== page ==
By Grill Room TeamDecember 11, 2017, 9:47 pm

    Well, this is a one new one.

    According to a report from KTVQ in Montana, this line in the Montana State High School Association rule book all but forbids spectators from observing high school golf in that state:

    “No spectators/fans are allowed on the course except for certain locations as designated by the tournament manager and club professional.”

    Part of the issue, according to the report, is that most courses don't bother to designate those "certain locations" leaving parents unable to watch their kids compete.

    “If you tell a parent that they can’t watch their kid play in the Thanksgiving Day football game, they would riot,” Chris Kelley, a high school golf parent, told KTVQ.

    The report lists illegal outside coaching as one of the rule's chief motivations, but Montana State women's golf coach Brittany Basye doesn't quite buy that.

    “I can go to a softball game and I can sit right behind the pitcher. I can make hand signals,” she is quoted in the report. “I can yell out names. I can do the same thing on a softball field that might affect that kid. Football games we can yell as loud as we want when someone is making a pass or a catch.”

    The MHSA has argued that unlike other sports that are played in a confined area, the sprawling nature of a golf course would make it difficult to hire enough marshals to keep unruly spectators in check.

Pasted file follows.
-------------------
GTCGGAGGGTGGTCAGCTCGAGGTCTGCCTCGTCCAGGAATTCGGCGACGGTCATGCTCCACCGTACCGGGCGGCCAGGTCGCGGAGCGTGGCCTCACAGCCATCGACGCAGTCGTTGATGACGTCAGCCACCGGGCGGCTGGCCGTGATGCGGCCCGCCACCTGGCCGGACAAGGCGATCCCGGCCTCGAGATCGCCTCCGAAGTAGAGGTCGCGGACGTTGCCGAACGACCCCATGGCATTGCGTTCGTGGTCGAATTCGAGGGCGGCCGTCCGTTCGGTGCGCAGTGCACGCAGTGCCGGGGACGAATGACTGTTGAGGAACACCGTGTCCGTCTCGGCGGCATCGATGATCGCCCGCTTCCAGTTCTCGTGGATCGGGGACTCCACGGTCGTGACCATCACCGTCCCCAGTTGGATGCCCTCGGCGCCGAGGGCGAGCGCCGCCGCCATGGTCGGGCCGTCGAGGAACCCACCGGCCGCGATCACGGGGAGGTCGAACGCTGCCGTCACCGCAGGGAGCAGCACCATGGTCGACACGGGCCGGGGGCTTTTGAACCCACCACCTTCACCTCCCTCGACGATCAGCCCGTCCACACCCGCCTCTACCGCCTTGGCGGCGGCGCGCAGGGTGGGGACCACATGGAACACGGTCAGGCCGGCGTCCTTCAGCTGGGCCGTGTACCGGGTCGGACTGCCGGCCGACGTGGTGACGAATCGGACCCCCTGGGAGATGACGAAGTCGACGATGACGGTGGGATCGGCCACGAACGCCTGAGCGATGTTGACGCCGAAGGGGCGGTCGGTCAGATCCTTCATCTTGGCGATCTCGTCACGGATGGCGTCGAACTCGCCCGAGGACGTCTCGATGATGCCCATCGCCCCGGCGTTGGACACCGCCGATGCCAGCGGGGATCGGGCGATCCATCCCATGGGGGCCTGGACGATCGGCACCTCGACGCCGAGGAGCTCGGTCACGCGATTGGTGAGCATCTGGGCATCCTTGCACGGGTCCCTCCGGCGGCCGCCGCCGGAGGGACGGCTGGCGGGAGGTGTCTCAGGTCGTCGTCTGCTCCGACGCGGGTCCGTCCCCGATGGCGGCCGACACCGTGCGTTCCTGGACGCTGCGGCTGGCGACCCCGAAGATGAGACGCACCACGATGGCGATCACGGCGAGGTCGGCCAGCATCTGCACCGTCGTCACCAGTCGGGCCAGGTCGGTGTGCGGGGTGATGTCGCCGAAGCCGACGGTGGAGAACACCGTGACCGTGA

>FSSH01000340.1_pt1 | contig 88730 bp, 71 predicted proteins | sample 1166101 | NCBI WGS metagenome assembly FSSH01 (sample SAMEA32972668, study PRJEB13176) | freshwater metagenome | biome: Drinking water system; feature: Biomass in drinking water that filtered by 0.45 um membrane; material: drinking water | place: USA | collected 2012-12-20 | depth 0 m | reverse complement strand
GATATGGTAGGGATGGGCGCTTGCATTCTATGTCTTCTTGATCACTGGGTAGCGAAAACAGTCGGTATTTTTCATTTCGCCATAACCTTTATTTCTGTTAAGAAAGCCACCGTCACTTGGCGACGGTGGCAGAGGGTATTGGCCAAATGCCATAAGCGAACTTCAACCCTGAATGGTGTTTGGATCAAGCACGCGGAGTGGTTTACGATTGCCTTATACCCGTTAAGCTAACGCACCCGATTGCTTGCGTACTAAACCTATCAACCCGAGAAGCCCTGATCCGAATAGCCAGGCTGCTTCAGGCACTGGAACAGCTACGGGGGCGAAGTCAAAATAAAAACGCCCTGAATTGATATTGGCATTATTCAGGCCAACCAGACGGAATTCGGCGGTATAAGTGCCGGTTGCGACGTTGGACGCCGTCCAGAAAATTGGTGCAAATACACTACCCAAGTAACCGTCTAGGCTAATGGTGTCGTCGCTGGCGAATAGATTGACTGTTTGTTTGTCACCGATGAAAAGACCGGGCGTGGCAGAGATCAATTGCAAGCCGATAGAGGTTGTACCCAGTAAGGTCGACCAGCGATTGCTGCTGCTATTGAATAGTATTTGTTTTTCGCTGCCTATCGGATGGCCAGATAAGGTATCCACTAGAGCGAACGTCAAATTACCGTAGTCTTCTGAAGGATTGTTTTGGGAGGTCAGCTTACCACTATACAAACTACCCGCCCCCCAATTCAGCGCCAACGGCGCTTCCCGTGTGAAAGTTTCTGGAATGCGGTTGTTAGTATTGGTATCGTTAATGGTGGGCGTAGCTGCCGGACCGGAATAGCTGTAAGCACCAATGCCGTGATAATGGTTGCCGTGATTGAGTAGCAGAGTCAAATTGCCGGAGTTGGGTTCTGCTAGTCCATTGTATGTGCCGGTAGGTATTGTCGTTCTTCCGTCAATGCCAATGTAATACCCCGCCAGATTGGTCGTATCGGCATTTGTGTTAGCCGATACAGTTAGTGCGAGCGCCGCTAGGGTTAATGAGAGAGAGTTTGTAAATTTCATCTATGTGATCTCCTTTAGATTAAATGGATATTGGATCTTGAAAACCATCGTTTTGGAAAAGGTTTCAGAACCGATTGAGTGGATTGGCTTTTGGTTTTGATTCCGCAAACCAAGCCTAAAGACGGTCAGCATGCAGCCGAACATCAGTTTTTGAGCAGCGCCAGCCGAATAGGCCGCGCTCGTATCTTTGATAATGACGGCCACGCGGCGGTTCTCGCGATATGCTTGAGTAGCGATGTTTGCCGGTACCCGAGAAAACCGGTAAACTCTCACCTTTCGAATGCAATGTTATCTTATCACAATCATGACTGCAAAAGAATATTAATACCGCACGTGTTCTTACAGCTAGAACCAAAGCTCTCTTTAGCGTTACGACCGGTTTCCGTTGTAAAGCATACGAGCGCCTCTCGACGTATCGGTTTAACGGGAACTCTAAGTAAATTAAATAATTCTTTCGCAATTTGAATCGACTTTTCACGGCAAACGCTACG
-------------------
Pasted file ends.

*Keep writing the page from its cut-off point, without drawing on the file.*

Meanwhile, there's a lawyer quoted in the report claiming this is some kind of civil rights issue.

    Worth note, Montana is one of only two states that doesn't allow spectators on the course. The other state, Alaska, does not offer high school golf.

    PGA Tour suspends Hensby for anti-doping violation

    By Golf Channel DigitalDecember 11, 2017, 8:02 pm

    Mark Hensby has been suspended for one year by the PGA Tour for violating the Tour’s anti-doping policy by failing to provide a sample after notification.

    The Tour made the announcement Monday, reporting that Hensby will be eligible to return on Oct. 26, 2018.

    The statement reads:

    The PGA Tour announced today that Mark Hensby has violated the Tour Anti-Doping Policy for failing to provide a drug testing sample after notification and has been suspended for a period of one year. He will be eligible to return on Oct. 26, 2018.

    Hensby, 46, won the John Deere Classic in 2004. He played the Web.com Tour this past year, playing just 14 events. He finished 142nd on the money list. He once ranked among the top 30 in the Official World Golf Ranking but ranks No. 1,623 today.